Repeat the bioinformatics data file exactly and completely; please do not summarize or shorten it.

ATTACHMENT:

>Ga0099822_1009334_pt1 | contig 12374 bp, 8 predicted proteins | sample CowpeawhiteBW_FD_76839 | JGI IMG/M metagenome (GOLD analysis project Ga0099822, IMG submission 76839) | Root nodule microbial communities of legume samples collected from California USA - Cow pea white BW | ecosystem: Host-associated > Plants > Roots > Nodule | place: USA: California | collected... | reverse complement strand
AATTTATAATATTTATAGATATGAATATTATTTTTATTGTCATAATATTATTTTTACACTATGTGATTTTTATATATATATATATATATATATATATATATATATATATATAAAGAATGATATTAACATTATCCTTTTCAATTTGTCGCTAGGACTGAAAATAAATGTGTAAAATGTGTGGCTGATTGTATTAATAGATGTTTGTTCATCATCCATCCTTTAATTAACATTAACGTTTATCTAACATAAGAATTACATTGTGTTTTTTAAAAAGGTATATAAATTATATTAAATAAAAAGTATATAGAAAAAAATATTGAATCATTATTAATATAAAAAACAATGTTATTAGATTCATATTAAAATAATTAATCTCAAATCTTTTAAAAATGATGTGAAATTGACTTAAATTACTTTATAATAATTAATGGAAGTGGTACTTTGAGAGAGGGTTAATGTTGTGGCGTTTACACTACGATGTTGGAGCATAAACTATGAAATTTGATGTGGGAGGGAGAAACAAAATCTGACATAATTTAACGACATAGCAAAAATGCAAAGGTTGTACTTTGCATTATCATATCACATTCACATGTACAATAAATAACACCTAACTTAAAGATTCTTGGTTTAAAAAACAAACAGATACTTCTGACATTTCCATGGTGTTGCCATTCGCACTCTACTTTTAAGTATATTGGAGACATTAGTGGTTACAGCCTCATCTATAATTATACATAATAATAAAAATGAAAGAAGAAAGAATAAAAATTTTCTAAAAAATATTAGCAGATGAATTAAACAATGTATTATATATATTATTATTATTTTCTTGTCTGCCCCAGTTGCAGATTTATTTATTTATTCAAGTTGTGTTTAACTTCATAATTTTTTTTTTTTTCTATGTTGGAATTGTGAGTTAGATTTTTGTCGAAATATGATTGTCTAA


>Ga0099822_1009334_pt1 | contig 12374 bp, 8 predicted proteins | sample CowpeawhiteBW_FD_76839 | JGI IMG/M metagenome (GOLD analysis project Ga0099822, IMG submission 76839) | Root nodule microbial communities of legume samples collected from California USA - Cow pea white BW | ecosystem: Host-associated > Plants > Roots > Nodule | place: USA: California | collected... | reverse complement strand
AATTTATAATATTTATAGATATGAATATTATTTTTATTGTCATAATATTATTTTTACACTATGTGATTTTTATATATATATATATATATATATATATATATATATATATATAAAGAATGATATTAACATTATCCTTTTCAATTTGTCGCTAGGACTGAAAATAAATGTGTAAAATGTGTGGCTGATTGTATTAATAGATGTTTGTTCATCATCCATCCTTTAATTAACATTAACGTTTATCTAACATAAGAATTACATTGTGTTTTTTAAAAAGGTATATAAATTATATTAAATAAAAAGTATATAGAAAAAAATATTGAATCATTATTAATATAAAAAACAATGTTATTAGATTCATATTAAAATAATTAATCTCAAATCTTTTAAAAATGATGTGAAATTGACTTAAATTACTTTATAATAATTAATGGAAGTGGTACTTTGAGAGAGGGTTAATGTTGTGGCGTTTACACTACGATGTTGGAGCATAAACTATGAAATTTGATGTGGGAGGGAGAAACAAAATCTGACATAATTTAACGACATAGCAAAAATGCAAAGGTTGTACTTTGCATTATCATATCACATTCACATGTACAATAAATAACACCTAACTTAAAGATTCTTGGTTTAAAAAACAAACAGATACTTCTGACATTTCCATGGTGTTGCCATTCGCACTCTACTTTTAAGTATATTGGAGACATTAGTGGTTACAGCCTCATCTATAATTATACATAATAATAAAAATGAAAGAAGAAAGAATAAAAATTTTCTAAAAAATATTAGCAGATGAATTAAACAATGTATTATATATATTATTATTATTTTCTTGTCTGCCCCAGTTGCAGATTTATTTATTTATTCAAGTTGTGTTTAACTTCATAATTTTTTTTTTTTTCTATGTTGGAATTGTGAGTTAGATTTTTGTCGAAATATGATTGTCTAA